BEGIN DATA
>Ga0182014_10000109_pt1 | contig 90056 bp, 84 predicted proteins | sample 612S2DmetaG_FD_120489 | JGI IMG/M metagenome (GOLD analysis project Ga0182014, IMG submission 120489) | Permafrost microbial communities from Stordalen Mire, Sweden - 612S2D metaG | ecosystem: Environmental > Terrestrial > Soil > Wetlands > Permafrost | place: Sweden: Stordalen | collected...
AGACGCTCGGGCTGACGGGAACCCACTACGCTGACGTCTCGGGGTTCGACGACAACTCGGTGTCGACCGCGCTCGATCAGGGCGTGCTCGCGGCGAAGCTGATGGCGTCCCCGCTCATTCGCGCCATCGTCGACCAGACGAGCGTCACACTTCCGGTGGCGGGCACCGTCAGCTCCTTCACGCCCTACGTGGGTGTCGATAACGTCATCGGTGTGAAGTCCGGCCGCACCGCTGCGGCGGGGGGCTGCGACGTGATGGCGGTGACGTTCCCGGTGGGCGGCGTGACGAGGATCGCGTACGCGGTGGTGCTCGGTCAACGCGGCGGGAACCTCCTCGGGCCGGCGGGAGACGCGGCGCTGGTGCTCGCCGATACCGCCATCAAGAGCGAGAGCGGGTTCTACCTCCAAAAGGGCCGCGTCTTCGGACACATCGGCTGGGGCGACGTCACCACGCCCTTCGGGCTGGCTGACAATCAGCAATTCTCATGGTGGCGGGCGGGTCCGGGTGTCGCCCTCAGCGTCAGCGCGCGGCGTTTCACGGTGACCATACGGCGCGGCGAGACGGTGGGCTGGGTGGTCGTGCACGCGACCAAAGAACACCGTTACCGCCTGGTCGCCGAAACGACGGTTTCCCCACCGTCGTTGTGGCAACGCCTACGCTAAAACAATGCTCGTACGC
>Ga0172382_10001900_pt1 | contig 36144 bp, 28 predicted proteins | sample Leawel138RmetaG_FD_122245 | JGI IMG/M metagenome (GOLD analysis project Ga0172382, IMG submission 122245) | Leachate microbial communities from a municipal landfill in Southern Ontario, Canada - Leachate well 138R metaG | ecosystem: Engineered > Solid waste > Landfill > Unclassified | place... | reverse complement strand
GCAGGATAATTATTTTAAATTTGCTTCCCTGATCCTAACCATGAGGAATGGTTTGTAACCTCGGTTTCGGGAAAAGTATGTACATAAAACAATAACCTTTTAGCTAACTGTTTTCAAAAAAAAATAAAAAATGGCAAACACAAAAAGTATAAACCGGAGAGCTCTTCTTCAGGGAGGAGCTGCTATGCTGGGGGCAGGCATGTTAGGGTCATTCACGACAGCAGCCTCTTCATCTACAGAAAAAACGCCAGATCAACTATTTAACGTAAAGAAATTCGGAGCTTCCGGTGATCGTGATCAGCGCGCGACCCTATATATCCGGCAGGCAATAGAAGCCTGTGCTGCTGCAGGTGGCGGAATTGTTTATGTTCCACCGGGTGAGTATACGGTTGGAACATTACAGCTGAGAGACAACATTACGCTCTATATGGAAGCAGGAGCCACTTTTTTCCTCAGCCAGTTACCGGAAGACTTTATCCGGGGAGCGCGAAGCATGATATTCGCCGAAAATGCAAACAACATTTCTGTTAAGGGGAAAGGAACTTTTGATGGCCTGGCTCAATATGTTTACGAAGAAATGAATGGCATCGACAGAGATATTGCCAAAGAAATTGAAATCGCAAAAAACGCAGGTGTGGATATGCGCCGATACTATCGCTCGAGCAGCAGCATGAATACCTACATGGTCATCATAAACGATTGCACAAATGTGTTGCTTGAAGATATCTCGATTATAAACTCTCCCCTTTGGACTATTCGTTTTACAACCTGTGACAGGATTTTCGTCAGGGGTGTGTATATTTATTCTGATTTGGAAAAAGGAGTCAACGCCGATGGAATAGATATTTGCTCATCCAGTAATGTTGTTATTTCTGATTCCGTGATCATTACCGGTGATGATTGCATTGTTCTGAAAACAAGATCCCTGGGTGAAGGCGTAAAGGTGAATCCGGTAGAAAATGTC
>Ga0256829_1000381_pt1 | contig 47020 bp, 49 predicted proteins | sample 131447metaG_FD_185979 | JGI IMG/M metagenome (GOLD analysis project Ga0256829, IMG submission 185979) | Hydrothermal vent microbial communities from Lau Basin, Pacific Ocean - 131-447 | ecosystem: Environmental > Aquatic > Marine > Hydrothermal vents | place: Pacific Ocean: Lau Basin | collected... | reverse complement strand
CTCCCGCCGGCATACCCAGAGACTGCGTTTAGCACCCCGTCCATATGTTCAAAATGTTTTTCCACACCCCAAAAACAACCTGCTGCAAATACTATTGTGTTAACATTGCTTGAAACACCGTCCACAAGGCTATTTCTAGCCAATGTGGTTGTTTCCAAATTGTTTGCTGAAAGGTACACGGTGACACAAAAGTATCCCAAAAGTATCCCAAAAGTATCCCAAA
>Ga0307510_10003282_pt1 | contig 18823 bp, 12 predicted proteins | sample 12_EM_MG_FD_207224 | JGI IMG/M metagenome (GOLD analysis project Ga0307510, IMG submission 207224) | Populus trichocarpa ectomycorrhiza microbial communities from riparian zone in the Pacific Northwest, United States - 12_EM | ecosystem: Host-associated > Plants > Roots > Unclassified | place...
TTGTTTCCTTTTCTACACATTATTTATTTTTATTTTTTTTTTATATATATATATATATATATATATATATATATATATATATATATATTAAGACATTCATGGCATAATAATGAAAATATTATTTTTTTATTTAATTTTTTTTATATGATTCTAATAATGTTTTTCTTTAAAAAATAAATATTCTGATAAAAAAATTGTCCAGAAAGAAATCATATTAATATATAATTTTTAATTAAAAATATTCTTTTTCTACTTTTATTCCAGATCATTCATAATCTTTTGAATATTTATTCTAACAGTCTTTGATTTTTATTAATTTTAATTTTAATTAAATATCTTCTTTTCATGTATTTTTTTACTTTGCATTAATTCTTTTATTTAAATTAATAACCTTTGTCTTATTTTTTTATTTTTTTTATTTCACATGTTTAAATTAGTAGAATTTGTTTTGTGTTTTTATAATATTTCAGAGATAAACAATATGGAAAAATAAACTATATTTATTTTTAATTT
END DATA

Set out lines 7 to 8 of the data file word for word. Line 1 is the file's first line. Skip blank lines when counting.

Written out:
>Ga0307510_10003282_pt1 | contig 18823 bp, 12 predicted proteins | sample 12_EM_MG_FD_207224 | JGI IMG/M metagenome (GOLD analysis project Ga0307510, IMG submission 207224) | Populus trichocarpa ectomycorrhiza microbial communities from riparian zone in the Pacific Northwest, United States - 12_EM | ecosystem: Host-associated > Plants > Roots > Unclassified | place...
TTGTTTCCTTTTCTACACATTATTTATTTTTATTTTTTTTTTATATATATATATATATATATATATATATATATATATATATATATATTAAGACATTCATGGCATAATAATGAAAATATTATTTTTTTATTTAATTTTTTTTATATGATTCTAATAATGTTTTTCTTTAAAAAATAAATATTCTGATAAAAAAATTGTCCAGAAAGAAATCATATTAATATATAATTTTTAATTAAAAATATTCTTTTTCTACTTTTATTCCAGATCATTCATAATCTTTTGAATATTTATTCTAACAGTCTTTGATTTTTATTAATTTTAATTTTAATTAAATATCTTCTTTTCATGTATTTTTTTACTTTGCATTAATTCTTTTATTTAAATTAATAACCTTTGTCTTATTTTTTTATTTTTTTTATTTCACATGTTTAAATTAGTAGAATTTGTTTTGTGTTTTTATAATATTTCAGAGATAAACAATATGGAAAAATAAACTATATTTATTTTTAATTT